This is because almost all the countries of the world are clearing forests at a very fast rate for corporate development and commercial agriculture. According to a 2020 report by the Food and Agricultural Organization of the United Nations, 178 million hectares of forests have been killed in the last three decades, in the last five years at the rate of 10 million hectares per year.
Wild animals are also being displaced on a large scale due to rapid deforestation. The animals displaced from the forests come closer to the human population along with their diseases and viruses. This puts humans at high risk of being exposed to the diseases of wild animals. Sometimes, due to lack of proper medicine, these diseases spread from local to national and international levels.
Scientists have been warning for a long time that with the increase in the average temperature of the earth, the diseases that occur in tropical countries, which are carried by mosquitoes, and bats found in forests, can spread rapidly in countries that have had colder temperatures so far. According to a research study (2021) published in The Lancet Planetary Health Journal, by 2080 nearly 90% of the world's population could be infected with malaria and dengue fevers.
According to the United States Agency for International Development, there is a possibility that 75 per cent of the diseases affecting the human population in the 21st century would be related to animals. Carson and his fellow researchers find that there are at least 10,000 viruses in wild animals that have the ability to infect humans, but at present are circulating silently in wild animals. Since human activities including land use are directly affecting the climate, in coming times we will be at higher risk of coming into contact with these viruses.
With the increase in the average temperature of the earth, the animals of the hot regions have started moving towards regions where they can find the temperature according to their physiological needs. With the migration of animals, they go to other areas with their diseases and viruses, but the people of those areas are not able to bear the new diseases and viruses. So these new diseases and viruses can prove to be very fatal for them.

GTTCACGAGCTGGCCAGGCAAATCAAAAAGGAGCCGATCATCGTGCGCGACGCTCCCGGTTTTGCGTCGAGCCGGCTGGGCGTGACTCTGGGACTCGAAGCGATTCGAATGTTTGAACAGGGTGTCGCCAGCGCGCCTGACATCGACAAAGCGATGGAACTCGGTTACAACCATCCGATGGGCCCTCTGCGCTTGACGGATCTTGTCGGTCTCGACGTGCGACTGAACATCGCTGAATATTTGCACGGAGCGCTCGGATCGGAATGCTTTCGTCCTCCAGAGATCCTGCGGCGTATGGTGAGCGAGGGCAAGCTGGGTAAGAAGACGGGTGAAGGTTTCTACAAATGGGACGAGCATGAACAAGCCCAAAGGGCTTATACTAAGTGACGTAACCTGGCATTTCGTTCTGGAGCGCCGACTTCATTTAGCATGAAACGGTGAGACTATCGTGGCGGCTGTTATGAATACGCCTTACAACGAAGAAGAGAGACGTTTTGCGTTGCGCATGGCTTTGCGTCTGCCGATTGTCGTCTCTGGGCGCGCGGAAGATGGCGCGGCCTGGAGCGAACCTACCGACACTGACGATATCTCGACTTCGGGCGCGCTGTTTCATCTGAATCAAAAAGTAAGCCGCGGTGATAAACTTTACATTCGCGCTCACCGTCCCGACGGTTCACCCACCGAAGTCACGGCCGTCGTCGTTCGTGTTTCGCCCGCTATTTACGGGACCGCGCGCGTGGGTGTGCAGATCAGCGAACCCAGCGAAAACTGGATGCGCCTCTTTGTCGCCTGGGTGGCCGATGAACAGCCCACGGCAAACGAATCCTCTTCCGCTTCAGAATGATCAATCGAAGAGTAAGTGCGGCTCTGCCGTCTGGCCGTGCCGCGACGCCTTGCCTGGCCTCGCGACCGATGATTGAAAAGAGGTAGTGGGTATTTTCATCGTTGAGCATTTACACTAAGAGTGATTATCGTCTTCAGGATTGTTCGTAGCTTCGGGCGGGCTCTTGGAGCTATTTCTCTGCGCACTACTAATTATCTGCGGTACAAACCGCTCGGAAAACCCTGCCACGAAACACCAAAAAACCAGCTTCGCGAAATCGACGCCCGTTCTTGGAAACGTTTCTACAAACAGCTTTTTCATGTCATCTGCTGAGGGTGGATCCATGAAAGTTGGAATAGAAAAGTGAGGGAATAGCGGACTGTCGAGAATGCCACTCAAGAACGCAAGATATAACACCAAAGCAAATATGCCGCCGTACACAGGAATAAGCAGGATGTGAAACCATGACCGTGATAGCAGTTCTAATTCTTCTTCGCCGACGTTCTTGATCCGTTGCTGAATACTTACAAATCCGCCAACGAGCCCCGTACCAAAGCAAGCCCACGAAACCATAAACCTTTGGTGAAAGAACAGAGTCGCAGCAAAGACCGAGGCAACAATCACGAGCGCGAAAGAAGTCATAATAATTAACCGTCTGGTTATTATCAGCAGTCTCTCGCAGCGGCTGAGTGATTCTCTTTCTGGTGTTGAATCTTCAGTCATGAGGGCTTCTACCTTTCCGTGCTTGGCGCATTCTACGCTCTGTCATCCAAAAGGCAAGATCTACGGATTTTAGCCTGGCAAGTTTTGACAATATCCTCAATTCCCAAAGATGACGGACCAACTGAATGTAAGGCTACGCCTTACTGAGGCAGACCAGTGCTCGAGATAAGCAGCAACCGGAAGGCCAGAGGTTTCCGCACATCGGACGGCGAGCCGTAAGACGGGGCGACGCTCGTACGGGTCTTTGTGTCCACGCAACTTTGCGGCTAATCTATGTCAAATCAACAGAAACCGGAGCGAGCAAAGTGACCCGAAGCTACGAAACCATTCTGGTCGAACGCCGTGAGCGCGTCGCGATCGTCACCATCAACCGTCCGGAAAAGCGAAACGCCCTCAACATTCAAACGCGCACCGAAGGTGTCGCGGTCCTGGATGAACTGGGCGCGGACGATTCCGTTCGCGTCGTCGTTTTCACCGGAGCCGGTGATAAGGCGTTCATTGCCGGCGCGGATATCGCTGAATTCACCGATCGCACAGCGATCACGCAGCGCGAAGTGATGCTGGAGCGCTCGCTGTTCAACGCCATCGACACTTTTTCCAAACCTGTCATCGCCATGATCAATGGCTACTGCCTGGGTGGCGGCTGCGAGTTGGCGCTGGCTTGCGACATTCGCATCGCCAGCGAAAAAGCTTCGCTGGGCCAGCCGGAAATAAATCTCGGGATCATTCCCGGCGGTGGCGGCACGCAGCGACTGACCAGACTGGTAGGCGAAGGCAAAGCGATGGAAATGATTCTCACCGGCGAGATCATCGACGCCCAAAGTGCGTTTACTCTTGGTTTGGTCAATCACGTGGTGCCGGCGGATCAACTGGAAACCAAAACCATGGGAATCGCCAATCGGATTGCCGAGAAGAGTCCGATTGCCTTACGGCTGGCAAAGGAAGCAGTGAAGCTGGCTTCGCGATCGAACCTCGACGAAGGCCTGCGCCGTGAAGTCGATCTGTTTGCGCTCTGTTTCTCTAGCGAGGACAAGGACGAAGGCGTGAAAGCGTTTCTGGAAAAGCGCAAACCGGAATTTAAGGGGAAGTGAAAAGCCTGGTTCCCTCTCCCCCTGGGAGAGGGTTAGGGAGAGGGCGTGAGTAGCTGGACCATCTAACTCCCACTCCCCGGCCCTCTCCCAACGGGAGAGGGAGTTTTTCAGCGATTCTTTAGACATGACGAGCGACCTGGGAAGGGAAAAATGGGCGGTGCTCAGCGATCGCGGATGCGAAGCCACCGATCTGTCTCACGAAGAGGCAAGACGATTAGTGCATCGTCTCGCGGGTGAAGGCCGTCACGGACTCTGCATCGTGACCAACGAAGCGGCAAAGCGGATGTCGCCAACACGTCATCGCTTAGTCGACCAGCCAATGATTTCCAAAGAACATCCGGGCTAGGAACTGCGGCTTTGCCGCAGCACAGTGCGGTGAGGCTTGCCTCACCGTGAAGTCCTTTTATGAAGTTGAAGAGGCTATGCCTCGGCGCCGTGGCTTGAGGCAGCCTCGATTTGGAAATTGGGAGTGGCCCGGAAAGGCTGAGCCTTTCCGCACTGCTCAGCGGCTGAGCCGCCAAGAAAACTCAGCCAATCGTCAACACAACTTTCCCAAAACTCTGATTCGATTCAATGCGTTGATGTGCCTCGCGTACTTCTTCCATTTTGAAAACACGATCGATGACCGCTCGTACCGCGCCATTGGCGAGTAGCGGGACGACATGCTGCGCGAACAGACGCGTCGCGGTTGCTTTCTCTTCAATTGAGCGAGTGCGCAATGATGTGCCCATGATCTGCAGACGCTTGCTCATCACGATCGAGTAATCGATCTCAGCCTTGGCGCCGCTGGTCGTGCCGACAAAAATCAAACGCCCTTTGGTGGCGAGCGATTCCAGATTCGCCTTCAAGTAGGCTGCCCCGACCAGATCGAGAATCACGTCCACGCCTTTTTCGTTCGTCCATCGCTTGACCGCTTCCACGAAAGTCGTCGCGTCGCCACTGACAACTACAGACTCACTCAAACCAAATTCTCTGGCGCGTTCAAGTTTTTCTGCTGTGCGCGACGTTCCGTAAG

During the import or export of animals, treating them as objects, the parasites and viruses that live on animals also move with them to other places and spread disease there. Another unique trend emerging these days is that of domesticating dogs and cats. Many households have more than one dog and one cat. Animal diseases and viruses are different and some can prove fatal to humans. Animal borne diseases can spread widely.
Technological development meanwhile has led to amazing advancements in the means of transportation. Now we can travel distances earlier completed in days and months in hours and days by airplanes. Earlier the means of transportation were not so developed. Therefore, any disease that occurred in a particular area would stay localized and disappear within a few months or days, but now it spreads rapidly from place to place.
Instead of killing forests, we should protect, restore and grow them to avoid displacing animals. By increasing the area under forests, wild animals should be provided with safe habitats. In order to control the increase in the average temperature of the earth, besides increasing the area under forests, public transport facilities should be provided to reduce the number of private vehicles. Electricity should be generated from wind, water, and the sun instead of coal and oil.
These recent public health emergencies are trying to alert us to take action as soon as possible else the future might hold frequent or worse occurrences of such cases.
Dr Gurinder Kaur is Former Professor, Department of Geography, Punjabi University, Patiala